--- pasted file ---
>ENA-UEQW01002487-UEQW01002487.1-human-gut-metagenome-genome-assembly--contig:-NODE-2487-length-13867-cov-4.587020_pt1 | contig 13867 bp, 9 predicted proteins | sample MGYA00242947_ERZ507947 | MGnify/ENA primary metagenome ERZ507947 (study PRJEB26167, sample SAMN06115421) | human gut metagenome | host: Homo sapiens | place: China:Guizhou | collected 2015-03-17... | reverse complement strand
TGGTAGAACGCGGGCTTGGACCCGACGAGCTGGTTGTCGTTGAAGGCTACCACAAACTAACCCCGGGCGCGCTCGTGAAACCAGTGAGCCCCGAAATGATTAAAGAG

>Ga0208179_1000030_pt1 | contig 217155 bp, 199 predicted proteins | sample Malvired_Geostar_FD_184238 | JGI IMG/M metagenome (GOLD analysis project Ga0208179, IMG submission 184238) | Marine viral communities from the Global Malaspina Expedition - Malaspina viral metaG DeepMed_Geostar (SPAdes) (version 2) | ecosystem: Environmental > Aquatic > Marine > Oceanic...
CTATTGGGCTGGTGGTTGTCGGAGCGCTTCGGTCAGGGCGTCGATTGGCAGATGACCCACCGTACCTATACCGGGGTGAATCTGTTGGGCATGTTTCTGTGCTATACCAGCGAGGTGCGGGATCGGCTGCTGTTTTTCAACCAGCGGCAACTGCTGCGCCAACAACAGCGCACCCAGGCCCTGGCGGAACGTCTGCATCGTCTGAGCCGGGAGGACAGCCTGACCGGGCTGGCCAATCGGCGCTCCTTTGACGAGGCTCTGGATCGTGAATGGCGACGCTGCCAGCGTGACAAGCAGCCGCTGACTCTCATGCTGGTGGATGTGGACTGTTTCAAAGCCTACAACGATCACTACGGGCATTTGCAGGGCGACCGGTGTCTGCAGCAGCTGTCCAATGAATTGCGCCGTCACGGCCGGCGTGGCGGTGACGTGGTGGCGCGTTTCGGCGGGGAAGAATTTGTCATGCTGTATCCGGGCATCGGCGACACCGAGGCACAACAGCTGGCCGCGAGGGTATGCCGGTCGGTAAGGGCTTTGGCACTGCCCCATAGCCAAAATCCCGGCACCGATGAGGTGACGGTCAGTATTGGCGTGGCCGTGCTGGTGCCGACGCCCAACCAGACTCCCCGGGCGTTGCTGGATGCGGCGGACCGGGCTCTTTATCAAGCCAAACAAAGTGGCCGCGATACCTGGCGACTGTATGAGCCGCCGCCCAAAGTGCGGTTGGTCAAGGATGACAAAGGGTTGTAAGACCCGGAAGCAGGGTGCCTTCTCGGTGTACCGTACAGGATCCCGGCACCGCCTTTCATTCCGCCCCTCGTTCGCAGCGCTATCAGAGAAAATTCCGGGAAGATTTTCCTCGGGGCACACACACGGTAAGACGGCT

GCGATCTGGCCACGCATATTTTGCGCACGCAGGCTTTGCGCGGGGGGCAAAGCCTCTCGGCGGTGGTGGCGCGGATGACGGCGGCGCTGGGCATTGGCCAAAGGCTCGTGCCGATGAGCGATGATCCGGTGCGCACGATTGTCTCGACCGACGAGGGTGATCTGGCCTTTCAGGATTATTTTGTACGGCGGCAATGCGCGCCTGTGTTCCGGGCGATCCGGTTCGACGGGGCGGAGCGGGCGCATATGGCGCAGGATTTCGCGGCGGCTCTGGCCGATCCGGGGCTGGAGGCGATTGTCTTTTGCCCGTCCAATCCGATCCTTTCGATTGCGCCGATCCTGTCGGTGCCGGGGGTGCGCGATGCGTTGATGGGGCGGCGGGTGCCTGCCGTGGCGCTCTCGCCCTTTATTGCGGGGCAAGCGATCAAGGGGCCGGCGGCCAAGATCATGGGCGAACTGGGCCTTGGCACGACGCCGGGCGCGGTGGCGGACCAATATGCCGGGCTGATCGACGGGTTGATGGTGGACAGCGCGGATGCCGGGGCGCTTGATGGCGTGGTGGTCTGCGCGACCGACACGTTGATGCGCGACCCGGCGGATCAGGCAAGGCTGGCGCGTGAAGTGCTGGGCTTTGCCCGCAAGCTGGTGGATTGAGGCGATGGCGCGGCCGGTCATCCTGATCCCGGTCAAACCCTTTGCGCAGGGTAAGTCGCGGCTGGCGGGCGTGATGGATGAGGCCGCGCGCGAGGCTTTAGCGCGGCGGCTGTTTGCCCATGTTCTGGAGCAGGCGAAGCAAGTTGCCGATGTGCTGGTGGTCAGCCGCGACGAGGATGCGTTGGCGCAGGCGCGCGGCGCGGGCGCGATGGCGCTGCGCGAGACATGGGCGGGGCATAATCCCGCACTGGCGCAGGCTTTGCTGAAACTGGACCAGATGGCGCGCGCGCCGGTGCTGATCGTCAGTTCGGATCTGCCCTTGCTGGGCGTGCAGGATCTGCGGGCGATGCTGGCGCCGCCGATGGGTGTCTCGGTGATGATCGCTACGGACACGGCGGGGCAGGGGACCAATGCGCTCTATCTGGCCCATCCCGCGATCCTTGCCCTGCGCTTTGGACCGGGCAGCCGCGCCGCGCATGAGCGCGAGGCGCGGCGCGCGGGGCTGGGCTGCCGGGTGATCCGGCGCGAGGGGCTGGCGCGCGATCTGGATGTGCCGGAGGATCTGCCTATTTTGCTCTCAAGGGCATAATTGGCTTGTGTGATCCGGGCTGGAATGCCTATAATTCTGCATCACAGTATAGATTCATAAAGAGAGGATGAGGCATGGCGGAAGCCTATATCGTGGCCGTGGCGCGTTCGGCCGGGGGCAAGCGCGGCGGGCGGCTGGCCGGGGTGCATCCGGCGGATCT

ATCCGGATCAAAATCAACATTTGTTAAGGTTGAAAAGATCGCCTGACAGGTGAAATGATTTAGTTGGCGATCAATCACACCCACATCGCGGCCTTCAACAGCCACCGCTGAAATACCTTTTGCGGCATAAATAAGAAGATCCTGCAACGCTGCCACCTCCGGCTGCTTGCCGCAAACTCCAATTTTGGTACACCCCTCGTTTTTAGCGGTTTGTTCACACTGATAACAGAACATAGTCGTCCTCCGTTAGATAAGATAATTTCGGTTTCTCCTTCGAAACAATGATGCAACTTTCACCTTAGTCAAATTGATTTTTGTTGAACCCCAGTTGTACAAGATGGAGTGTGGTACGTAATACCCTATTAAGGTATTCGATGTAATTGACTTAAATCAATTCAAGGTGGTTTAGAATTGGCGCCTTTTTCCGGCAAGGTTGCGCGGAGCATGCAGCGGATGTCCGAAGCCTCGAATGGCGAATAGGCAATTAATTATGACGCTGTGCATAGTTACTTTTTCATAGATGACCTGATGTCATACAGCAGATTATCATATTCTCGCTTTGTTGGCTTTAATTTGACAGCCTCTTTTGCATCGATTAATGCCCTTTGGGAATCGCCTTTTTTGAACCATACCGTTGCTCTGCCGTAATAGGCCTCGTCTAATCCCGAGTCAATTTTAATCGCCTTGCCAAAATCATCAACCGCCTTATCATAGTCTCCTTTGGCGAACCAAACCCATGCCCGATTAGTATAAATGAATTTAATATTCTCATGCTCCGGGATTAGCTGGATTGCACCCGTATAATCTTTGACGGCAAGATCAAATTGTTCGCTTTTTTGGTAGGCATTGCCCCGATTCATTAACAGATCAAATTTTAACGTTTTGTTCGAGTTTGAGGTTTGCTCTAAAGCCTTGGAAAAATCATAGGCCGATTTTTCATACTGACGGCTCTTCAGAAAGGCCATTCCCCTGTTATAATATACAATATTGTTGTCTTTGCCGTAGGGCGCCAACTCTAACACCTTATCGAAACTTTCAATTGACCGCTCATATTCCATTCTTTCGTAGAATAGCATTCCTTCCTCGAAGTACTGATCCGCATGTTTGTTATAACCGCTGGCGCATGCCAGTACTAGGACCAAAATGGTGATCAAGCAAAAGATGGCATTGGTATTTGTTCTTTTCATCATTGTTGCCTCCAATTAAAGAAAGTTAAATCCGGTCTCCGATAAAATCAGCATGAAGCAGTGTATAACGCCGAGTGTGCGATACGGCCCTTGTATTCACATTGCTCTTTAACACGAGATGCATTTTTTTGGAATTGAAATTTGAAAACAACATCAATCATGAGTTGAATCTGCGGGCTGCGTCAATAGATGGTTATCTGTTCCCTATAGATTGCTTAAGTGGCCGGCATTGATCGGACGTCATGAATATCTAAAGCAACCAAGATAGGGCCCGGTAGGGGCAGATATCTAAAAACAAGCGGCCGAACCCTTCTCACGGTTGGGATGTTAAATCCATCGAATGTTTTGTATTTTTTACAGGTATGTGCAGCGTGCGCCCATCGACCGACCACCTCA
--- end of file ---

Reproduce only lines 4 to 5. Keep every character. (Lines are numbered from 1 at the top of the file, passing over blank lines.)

CTATTGGGCTGGTGGTTGTCGGAGCGCTTCGGTCAGGGCGTCGATTGGCAGATGACCCACCGTACCTATACCGGGGTGAATCTGTTGGGCATGTTTCTGTGCTATACCAGCGAGGTGCGGGATCGGCTGCTGTTTTTCAACCAGCGGCAACTGCTGCGCCAACAACAGCGCACCCAGGCCCTGGCGGAACGTCTGCATCGTCTGAGCCGGGAGGACAGCCTGACCGGGCTGGCCAATCGGCGCTCCTTTGACGAGGCTCTGGATCGTGAATGGCGACGCTGCCAGCGTGACAAGCAGCCGCTGACTCTCATGCTGGTGGATGTGGACTGTTTCAAAGCCTACAACGATCACTACGGGCATTTGCAGGGCGACCGGTGTCTGCAGCAGCTGTCCAATGAATTGCGCCGTCACGGCCGGCGTGGCGGTGACGTGGTGGCGCGTTTCGGCGGGGAAGAATTTGTCATGCTGTATCCGGGCATCGGCGACACCGAGGCACAACAGCTGGCCGCGAGGGTATGCCGGTCGGTAAGGGCTTTGGCACTGCCCCATAGCCAAAATCCCGGCACCGATGAGGTGACGGTCAGTATTGGCGTGGCCGTGCTGGTGCCGACGCCCAACCAGACTCCCCGGGCGTTGCTGGATGCGGCGGACCGGGCTCTTTATCAAGCCAAACAAAGTGGCCGCGATACCTGGCGACTGTATGAGCCGCCGCCCAAAGTGCGGTTGGTCAAGGATGACAAAGGGTTGTAAGACCCGGAAGCAGGGTGCCTTCTCGGTGTACCGTACAGGATCCCGGCACCGCCTTTCATTCCGCCCCTCGTTCGCAGCGCTATCAGAGAAAATTCCGGGAAGATTTTCCTCGGGGCACACACACGGTAAGACGGCT

GCGATCTGGCCACGCATATTTTGCGCACGCAGGCTTTGCGCGGGGGGCAAAGCCTCTCGGCGGTGGTGGCGCGGATGACGGCGGCGCTGGGCATTGGCCAAAGGCTCGTGCCGATGAGCGATGATCCGGTGCGCACGATTGTCTCGACCGACGAGGGTGATCTGGCCTTTCAGGATTATTTTGTACGGCGGCAATGCGCGCCTGTGTTCCGGGCGATCCGGTTCGACGGGGCGGAGCGGGCGCATATGGCGCAGGATTTCGCGGCGGCTCTGGCCGATCCGGGGCTGGAGGCGATTGTCTTTTGCCCGTCCAATCCGATCCTTTCGATTGCGCCGATCCTGTCGGTGCCGGGGGTGCGCGATGCGTTGATGGGGCGGCGGGTGCCTGCCGTGGCGCTCTCGCCCTTTATTGCGGGGCAAGCGATCAAGGGGCCGGCGGCCAAGATCATGGGCGAACTGGGCCTTGGCACGACGCCGGGCGCGGTGGCGGACCAATATGCCGGGCTGATCGACGGGTTGATGGTGGACAGCGCGGATGCCGGGGCGCTTGATGGCGTGGTGGTCTGCGCGACCGACACGTTGATGCGCGACCCGGCGGATCAGGCAAGGCTGGCGCGTGAAGTGCTGGGCTTTGCCCGCAAGCTGGTGGATTGAGGCGATGGCGCGGCCGGTCATCCTGATCCCGGTCAAACCCTTTGCGCAGGGTAAGTCGCGGCTGGCGGGCGTGATGGATGAGGCCGCGCGCGAGGCTTTAGCGCGGCGGCTGTTTGCCCATGTTCTGGAGCAGGCGAAGCAAGTTGCCGATGTGCTGGTGGTCAGCCGCGACGAGGATGCGTTGGCGCAGGCGCGCGGCGCGGGCGCGATGGCGCTGCGCGAGACATGGGCGGGGCATAATCCCGCACTGGCGCAGGCTTTGCTGAAACTGGACCAGATGGCGCGCGCGCCGGTGCTGATCGTCAGTTCGGATCTGCCCTTGCTGGGCGTGCAGGATCTGCGGGCGATGCTGGCGCCGCCGATGGGTGTCTCGGTGATGATCGCTACGGACACGGCGGGGCAGGGGACCAATGCGCTCTATCTGGCCCATCCCGCGATCCTTGCCCTGCGCTTTGGACCGGGCAGCCGCGCCGCGCATGAGCGCGAGGCGCGGCGCGCGGGGCTGGGCTGCCGGGTGATCCGGCGCGAGGGGCTGGCGCGCGATCTGGATGTGCCGGAGGATCTGCCTATTTTGCTCTCAAGGGCATAATTGGCTTGTGTGATCCGGGCTGGAATGCCTATAATTCTGCATCACAGTATAGATTCATAAAGAGAGGATGAGGCATGGCGGAAGCCTATATCGTGGCCGTGGCGCGTTCGGCCGGGGGCAAGCGCGGCGGGCGGCTGGCCGGGGTGCATCCGGCGGATCT